Q&A on the future of Healthwatch Reading


Reading Borough Council is running a public consultation from 19 December 2017 to 5 February 2018 about how Healthwatch Reading should work and be funded in the future. Below, we explain our role, our impact, the implications of the plan and how people can have their say.

What is Healthwatch?

Healthwatch was launched as a new national network by the government on 1 April 2013 to give people a greater say over NHS and social care services and prevent the kind of care scandals that led to the mistreatment of hospital patients in Staffordshire.

All Healthwatch have some legal powers, such as being able to visit GP surgeries, hospitals or care homes, to collect first-hand, real-time experiences from people. We use this evidence to campaign for improvements or highlight good practice.

Who pays for Healthwatch?

The government uses taxpayers’ money to fund Healthwatch. Every year it gives every local authority a sum to pay for a Healthwatch in its area. Councils use all or some of this sum to award contracts to the organisation they think can best deliver the Healthwatch service.

How does Healthwatch Reading work?

Healthwatch Reading is a charity, run from the third floor of Reading Central Library. It is governed by a board of trustees and its work is overseen by a board of people from the Reading community, including members of local Patient Voice groups. It employs 10 staff, mostly part-time, equating to 4.4 full-time workers.

Healthwatch Wokingham is a separate community interest company that employs its own staff and decides its own work priorities.

What has Healthwatch Reading achieved since 2013?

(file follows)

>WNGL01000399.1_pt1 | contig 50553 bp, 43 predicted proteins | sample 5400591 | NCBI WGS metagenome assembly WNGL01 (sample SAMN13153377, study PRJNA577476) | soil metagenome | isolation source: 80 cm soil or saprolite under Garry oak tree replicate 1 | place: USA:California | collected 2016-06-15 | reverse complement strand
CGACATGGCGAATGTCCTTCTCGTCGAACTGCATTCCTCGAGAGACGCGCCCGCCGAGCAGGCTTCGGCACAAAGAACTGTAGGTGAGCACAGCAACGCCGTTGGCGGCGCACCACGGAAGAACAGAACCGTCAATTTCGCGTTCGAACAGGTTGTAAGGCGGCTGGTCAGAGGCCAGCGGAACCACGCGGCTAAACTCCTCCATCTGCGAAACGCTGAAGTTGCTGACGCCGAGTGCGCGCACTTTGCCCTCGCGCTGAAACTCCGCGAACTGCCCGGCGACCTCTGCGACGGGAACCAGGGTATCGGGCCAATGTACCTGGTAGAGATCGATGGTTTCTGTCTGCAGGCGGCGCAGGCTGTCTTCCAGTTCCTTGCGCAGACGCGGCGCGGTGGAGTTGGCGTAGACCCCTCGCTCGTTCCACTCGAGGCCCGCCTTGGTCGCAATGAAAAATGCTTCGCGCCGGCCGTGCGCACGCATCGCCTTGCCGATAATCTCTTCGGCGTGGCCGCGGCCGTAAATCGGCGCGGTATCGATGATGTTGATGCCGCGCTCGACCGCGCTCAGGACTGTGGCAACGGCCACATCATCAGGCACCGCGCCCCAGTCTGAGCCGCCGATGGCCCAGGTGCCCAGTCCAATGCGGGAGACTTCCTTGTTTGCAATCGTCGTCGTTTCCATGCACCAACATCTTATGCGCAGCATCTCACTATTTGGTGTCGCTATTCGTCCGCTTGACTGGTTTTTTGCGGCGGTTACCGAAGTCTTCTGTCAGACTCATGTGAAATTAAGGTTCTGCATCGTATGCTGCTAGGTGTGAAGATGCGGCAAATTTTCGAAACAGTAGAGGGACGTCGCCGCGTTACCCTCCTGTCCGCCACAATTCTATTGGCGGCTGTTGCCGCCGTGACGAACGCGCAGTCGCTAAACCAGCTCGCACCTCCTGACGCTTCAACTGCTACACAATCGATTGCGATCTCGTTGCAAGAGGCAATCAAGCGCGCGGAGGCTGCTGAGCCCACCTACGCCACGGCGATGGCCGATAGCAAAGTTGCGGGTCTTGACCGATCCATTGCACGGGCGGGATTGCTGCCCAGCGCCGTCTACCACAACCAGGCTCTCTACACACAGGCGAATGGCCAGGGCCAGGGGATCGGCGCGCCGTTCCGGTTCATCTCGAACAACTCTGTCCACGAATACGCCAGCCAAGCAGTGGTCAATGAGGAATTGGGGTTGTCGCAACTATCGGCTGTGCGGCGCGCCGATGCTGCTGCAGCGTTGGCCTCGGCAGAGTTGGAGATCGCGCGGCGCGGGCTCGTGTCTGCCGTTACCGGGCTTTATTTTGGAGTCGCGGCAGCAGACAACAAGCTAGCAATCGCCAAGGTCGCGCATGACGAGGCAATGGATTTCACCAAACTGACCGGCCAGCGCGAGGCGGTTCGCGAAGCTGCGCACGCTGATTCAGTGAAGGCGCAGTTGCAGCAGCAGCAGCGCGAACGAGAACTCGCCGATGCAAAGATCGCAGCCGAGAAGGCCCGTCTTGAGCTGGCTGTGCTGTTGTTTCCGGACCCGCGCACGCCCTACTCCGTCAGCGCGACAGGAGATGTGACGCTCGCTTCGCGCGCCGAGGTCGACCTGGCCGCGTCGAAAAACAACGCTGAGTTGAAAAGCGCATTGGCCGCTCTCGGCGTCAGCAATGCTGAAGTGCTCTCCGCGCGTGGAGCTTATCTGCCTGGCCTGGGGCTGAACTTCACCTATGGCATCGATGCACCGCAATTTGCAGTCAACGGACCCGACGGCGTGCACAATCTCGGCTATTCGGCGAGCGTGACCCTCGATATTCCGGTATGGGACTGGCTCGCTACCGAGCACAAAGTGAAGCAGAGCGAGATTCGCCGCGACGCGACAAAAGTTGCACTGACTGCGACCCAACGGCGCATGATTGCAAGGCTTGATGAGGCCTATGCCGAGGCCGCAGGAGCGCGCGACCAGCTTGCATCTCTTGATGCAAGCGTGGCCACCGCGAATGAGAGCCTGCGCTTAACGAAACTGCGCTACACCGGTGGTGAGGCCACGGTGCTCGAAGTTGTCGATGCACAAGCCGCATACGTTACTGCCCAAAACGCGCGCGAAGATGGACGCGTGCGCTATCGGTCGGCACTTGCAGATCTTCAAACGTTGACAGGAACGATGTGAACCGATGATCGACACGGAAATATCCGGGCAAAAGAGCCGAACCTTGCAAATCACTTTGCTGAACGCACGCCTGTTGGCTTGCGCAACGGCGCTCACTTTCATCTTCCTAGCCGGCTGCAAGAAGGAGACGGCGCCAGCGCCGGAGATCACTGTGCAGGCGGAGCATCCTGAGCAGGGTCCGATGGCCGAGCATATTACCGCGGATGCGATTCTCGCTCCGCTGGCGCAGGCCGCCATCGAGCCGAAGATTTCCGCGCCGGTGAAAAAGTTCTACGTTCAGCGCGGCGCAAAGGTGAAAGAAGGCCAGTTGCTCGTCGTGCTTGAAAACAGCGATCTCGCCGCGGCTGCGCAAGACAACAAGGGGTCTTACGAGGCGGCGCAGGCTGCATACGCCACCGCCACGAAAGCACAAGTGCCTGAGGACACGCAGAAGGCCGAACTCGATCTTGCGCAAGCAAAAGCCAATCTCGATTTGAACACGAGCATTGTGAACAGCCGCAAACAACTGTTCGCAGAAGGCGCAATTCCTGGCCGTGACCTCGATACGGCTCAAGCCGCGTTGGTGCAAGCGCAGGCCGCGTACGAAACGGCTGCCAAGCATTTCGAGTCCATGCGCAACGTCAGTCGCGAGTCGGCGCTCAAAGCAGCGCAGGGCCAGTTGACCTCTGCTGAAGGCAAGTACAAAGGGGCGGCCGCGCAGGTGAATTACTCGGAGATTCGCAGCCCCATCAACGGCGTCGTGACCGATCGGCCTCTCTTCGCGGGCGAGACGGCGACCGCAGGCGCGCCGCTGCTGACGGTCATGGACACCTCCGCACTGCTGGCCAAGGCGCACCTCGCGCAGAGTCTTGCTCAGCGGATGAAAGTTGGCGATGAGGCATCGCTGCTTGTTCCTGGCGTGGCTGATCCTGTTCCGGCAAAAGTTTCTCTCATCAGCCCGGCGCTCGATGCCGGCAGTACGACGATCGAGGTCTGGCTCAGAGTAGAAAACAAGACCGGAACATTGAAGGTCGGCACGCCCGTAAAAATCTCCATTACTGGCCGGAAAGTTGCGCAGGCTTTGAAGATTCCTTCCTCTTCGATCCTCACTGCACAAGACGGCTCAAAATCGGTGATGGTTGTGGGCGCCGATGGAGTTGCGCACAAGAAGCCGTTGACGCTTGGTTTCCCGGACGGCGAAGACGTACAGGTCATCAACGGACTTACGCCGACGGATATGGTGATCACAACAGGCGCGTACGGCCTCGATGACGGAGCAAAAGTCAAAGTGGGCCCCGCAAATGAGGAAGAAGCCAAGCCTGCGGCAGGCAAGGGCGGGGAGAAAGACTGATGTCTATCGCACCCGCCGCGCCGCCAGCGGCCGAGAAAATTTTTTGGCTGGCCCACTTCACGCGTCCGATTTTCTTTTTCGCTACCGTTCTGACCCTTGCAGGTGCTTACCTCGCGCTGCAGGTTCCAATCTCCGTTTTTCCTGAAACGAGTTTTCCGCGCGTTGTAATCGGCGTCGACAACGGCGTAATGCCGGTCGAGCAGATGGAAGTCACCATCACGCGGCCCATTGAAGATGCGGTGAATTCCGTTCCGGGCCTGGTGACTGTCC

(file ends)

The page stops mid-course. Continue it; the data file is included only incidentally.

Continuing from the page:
Our highlights include:

  • Helping 1,650 people in Reading with their individual queries, concerns, feedback, or complaints about NHS or social care services
  • Collecting views and experiences from 1,800 Reading people who have answered surveys we have run about local services
  • Publishing 60 reports on local people’s experiences that have led to changes or improvements to local NHS or social care services
  • Expanding our service by launching one-to-one advocacy services. These empower people such as those with learning disabilities, to be heard when social workers are deciding what care they need.

What specific impact has Healthwatch Reading had?

We don’t just collect public stories, we take action! Here’s 10 examples of how we have made a difference:

1. We helped to stop the closure of a Reading mental health care home after showing councillors a film we made of residents talking about what the home meant to them.

2. We won a national award for our A&E project involving visits to the Royal Berkshire Hospital every day for a week. The public feedback we collected showed that other NHS services were sending people to A&E, rather than people ‘misusing’ the service. We are now working with the hospital on improvements

3. We blew the whistle on poor patient care at Circuit Lane Surgery and Priory Avenue Surgery – two Reading GP practices taken over by an outside company. Our evidence led to external inspections and more funding for extra doctors.

4. We exposed that some homeless people in Reading were pulling out their own teeth because of barriers to dental treatment – the report has gone to the NHS and councillors as part of a wider homeless health audit.

5. The NHS and council agreed to jointly plan and fund Reading Your Way, the community service for people living with mental health needs, after we collated evidence from people concerned about a proposed closure of the service.

6. Local midwifery leaders agreed to improve information given to pregnant women about alternative places of birth, after we presented case studies of women describing the trauma of being suddenly diverted elsewhere to give birth when home birth teams or labour wards were understaffed.

7. Local NHS officials produced a translated appointment card for people in the ex-Gurkha community in Reading after we collected stories about their problems getting seen at their GP or hospital outpatient departments.

8. We persuaded the council to involve local people in choosing which home care agencies should be approved to work in Reading. This came after we interviewed more than 60 people who described the varied quality of regular visits they got to help them with tasks like dressing, washing, and taking medication.